Mexico President Andrés Manuel López Obrador said Tuesday that he had no differences with U.S. President Joe Biden in their first bilateral meeting a day earlier and that his American counterpart was open to exploring his proposals on a temporary worker program and helping Mexico obtain more vaccine.
López Obrador characterized the meeting as “friendly, respectful and with a lot of emphasis on cooperation for development.” He said he didn’t come away with a deal for the U.S. to help Mexico obtain more COVID-19 vaccine, but said he wasn’t denied either.
“Teams from both countries are going to explore all possibilities for cooperation in this area” to see “what is possible and when,” López Obrador said.
Ahead of the meeting, White House officials reiterated that Biden remained focused on first vaccinating U.S. citizens before turning his attention to assisting other nations. López Obrador acknowledged Biden may have to first vaccinate most of the U.S. population, but said there was an openness to the subject.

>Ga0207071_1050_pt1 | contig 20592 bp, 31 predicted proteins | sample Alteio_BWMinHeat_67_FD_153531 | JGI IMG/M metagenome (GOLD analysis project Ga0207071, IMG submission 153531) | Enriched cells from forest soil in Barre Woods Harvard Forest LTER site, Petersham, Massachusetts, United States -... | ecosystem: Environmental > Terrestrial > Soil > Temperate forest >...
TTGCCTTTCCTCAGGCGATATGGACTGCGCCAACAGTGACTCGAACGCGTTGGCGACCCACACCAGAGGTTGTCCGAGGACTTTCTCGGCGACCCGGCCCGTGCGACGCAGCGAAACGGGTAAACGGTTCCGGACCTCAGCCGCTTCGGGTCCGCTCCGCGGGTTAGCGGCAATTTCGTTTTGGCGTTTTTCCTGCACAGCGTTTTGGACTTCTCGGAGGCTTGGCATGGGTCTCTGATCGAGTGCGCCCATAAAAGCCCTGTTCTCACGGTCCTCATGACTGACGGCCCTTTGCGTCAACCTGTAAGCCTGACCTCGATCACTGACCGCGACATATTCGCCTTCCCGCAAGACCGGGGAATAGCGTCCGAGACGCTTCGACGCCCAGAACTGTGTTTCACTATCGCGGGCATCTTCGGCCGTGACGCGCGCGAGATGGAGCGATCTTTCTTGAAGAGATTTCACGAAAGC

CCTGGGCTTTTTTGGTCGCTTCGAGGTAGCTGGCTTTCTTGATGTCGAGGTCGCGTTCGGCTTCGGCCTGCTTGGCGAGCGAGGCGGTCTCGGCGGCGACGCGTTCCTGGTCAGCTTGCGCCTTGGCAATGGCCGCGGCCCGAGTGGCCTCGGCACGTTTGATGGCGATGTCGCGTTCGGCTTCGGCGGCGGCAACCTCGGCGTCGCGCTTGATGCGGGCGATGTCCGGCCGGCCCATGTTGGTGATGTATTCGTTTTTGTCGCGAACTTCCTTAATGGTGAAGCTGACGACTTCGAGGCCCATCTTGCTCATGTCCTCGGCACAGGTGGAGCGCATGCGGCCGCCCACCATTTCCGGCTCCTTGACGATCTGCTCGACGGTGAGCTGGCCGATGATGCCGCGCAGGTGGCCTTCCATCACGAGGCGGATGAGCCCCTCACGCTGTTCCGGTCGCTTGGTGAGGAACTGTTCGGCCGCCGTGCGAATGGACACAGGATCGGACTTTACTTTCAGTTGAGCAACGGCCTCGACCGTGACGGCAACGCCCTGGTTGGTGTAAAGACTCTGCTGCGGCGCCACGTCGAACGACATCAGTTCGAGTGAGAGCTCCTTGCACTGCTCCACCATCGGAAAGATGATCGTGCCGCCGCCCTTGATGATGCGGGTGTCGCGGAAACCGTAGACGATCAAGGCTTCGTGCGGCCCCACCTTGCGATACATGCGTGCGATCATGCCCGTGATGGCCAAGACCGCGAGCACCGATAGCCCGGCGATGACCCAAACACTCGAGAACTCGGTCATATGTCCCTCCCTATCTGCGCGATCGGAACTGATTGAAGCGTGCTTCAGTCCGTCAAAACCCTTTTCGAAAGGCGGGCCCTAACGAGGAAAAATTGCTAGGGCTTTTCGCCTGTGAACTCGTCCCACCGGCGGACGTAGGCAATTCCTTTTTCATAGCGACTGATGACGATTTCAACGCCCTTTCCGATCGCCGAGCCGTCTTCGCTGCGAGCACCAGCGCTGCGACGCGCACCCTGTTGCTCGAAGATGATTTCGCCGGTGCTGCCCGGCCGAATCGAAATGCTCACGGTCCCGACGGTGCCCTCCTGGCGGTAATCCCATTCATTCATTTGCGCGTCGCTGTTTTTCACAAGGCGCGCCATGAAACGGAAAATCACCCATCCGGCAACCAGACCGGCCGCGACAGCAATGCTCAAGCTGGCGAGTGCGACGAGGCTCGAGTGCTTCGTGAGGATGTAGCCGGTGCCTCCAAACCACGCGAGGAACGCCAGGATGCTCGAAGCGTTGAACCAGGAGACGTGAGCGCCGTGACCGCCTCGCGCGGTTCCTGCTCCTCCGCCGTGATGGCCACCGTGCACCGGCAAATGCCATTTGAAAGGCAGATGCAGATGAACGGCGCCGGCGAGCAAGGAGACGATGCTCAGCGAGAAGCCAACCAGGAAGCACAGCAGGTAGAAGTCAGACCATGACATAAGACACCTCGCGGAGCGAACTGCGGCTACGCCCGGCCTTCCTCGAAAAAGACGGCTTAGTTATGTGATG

There were questions ahead of the meeting about how the two leaders would get along. López Obrador had a surprisingly warm relationship with former President Donald Trump that revolved almost exclusively around Mexico’s efforts to stop migrants from reaching the U.S. border.
But López Obrador said Tuesday there was a lot of laughter in the one hour and 15-minute conversation with Biden that covered nearly all of the main issues in the bilateral relationship.
“There were not any differences, I’m telling you categorically, not a single one,” López Obrador said.
On immigration, López Obrador said he proposed the U.S. analyze how many workers its economy requires and then design a plan for temporary worker visas that would allow Mexicans and Central Americans to migrate legally for work. “And it’s going to be studied,” he said. Before the meeting, López Obrador has floated a scale of 600,000 to 800,000 Mexican and Central American workers annually.
It could be modeled on the original Bracero program, which allowed Mexicans to work temporarily in the United States to fill labor shortages during World War II and for a couple of decades after the war.
Biden and López Obrador have both stressed the importance of developing northern Central America and southern Mexico to address migration. The Mexican president said Biden repeated his proposal to destine $4 billion for that purpose in the region.
“We recognize that is a good move to have taken this decision,” he said.